A threat to socioeconomic stability: Are cloud providers too big to fail?

With much of society's critical infrastructure relying on just a few cloud players, the impact of a cloud provider's collapse could extend far beyond IT and into economic stability and day-to-day life.

The 451 Take

Companies whose revenue significantly depends on public cloud face the most risk from outages. Although the risks of a well-architected application being unavailable are tiny, the resultant loss in revenue from a major incident could be damaging to those businesses. But the broader socioeconomic impact is perhaps the greater threat. If a CRM goes down for a few days, how many companies wouldn't be able to process orders? How many would lose revenue? How would this affect debt and market stability or unemployment? And how would this affect you and me? We think there is a risk from concentrating workloads today, but most large enterprises are wisely splitting their workloads so that the broader impact of a failure is very small indeed. In particular, use of private cloud is reducing concentration risk by dispersing critical workloads across several locations. As such, cloud providers are not yet too big to fail: a failure would have a substantial impact, but wouldn't affect economic stability so much that government assistance would be needed. But this security will continue only if enterprises continue to put their eggs in multiple baskets.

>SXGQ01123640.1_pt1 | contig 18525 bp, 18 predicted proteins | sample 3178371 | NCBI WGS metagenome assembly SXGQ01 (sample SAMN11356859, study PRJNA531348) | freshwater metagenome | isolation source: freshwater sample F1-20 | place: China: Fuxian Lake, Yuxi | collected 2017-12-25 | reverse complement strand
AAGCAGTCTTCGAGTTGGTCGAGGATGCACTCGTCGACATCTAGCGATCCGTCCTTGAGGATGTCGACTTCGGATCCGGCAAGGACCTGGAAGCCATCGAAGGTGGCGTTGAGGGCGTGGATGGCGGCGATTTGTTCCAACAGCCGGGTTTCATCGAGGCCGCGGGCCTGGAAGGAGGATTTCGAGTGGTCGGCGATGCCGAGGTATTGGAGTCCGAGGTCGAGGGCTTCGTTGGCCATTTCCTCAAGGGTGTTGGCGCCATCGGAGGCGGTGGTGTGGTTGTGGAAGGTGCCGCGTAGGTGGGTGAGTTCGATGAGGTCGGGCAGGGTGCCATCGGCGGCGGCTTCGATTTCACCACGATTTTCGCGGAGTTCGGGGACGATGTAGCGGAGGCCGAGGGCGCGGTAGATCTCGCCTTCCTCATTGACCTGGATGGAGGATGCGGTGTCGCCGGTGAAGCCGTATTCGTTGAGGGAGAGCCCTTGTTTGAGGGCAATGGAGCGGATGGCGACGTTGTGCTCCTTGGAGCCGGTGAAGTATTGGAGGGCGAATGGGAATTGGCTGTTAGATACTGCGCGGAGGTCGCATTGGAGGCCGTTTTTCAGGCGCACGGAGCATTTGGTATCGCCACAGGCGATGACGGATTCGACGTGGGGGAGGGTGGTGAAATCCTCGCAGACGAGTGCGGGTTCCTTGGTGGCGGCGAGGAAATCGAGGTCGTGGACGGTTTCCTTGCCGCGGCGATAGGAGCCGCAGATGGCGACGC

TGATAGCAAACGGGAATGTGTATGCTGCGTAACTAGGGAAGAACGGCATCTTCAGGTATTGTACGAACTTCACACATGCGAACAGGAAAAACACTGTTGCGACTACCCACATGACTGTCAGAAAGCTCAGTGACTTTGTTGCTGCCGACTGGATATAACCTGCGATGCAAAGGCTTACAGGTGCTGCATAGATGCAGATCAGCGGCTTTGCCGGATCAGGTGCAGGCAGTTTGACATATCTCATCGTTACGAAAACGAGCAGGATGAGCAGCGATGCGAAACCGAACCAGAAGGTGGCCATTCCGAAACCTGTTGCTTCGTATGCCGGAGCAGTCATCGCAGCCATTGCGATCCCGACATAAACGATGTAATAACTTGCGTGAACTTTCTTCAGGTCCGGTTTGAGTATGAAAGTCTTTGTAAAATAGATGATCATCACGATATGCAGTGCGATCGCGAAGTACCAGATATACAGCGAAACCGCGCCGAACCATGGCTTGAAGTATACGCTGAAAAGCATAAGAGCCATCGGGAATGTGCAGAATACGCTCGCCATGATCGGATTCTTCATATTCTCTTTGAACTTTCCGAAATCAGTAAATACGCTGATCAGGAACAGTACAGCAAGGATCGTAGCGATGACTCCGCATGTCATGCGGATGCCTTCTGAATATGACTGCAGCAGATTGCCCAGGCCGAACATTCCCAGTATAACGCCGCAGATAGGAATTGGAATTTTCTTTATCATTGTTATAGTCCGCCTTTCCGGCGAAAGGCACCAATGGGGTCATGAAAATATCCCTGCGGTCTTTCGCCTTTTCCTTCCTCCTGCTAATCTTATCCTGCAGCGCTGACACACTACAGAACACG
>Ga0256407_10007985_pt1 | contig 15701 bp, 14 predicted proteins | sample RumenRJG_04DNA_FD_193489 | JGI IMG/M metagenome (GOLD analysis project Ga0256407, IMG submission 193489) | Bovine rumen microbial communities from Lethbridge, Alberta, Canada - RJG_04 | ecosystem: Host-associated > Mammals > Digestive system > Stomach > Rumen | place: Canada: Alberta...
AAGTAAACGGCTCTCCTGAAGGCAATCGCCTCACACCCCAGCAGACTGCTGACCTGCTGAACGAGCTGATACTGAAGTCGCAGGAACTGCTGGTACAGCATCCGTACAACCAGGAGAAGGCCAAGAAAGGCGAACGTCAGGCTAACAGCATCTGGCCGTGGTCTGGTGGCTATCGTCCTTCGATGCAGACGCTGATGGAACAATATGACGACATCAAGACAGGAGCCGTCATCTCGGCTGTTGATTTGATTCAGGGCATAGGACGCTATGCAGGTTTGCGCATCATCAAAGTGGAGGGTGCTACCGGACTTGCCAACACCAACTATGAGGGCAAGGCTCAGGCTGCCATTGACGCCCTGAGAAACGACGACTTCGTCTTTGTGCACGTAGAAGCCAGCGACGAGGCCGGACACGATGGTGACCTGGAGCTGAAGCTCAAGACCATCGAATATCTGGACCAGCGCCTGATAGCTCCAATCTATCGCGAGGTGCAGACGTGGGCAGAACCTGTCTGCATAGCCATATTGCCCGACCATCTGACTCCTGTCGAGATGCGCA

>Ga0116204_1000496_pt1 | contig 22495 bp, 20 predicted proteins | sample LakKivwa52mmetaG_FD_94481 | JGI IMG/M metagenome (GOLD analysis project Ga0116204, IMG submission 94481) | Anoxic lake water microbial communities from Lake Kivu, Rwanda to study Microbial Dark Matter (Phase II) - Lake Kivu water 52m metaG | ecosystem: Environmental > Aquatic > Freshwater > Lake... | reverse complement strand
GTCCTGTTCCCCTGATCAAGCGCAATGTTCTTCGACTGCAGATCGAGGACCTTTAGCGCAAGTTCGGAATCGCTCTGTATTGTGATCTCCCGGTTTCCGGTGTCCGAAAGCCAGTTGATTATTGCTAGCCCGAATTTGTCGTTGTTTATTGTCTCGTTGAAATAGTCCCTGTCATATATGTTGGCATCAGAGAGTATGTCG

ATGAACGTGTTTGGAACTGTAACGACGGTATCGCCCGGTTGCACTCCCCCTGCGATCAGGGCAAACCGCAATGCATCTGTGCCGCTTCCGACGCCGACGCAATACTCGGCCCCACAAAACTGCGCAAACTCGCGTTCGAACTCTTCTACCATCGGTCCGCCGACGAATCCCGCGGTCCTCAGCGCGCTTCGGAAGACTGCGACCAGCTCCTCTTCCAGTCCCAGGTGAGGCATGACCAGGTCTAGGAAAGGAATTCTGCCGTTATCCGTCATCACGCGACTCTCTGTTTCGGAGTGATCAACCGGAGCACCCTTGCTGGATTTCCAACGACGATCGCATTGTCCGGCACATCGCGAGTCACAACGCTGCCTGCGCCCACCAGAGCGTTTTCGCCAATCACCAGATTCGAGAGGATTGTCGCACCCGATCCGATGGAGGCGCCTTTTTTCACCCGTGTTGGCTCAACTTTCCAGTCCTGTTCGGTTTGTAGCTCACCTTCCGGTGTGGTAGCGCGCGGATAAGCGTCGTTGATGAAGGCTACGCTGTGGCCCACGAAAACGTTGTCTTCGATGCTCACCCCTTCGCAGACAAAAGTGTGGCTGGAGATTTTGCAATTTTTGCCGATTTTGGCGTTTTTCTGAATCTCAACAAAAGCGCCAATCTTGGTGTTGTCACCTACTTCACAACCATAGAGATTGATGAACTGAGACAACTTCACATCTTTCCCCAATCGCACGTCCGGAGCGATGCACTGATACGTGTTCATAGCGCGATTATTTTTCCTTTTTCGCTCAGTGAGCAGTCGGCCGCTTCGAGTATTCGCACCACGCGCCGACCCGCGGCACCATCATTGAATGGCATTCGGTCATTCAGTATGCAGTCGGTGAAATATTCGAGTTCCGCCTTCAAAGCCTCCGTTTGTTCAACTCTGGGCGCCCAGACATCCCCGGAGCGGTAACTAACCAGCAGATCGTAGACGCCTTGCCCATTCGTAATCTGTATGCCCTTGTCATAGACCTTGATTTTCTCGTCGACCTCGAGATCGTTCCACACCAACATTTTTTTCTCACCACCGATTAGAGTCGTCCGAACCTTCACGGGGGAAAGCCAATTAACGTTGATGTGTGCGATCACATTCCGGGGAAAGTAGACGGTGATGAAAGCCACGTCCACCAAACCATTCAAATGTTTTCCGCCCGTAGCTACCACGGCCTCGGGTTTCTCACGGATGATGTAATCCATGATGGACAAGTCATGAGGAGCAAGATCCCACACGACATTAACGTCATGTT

Eggs in one basket
'Don't put your eggs all in one basket,' goes the proverb. If that basket breaks, you lose them all. If you distribute them among several baskets, if one breaks, you'll still have the eggs in the other baskets. It's possible that one basket may break, but the odds of all the baskets breaking are very low.

This concept led to availability zones and regions in the cloud. It is probable that over a few years, virtual machines or other resources in a single place would become inaccessible for a short period. Downtime is inevitable; the key is to build in robustness. Availability zones are separate locations in the same region and the chance of multiple available zones going down at the same time is far smaller.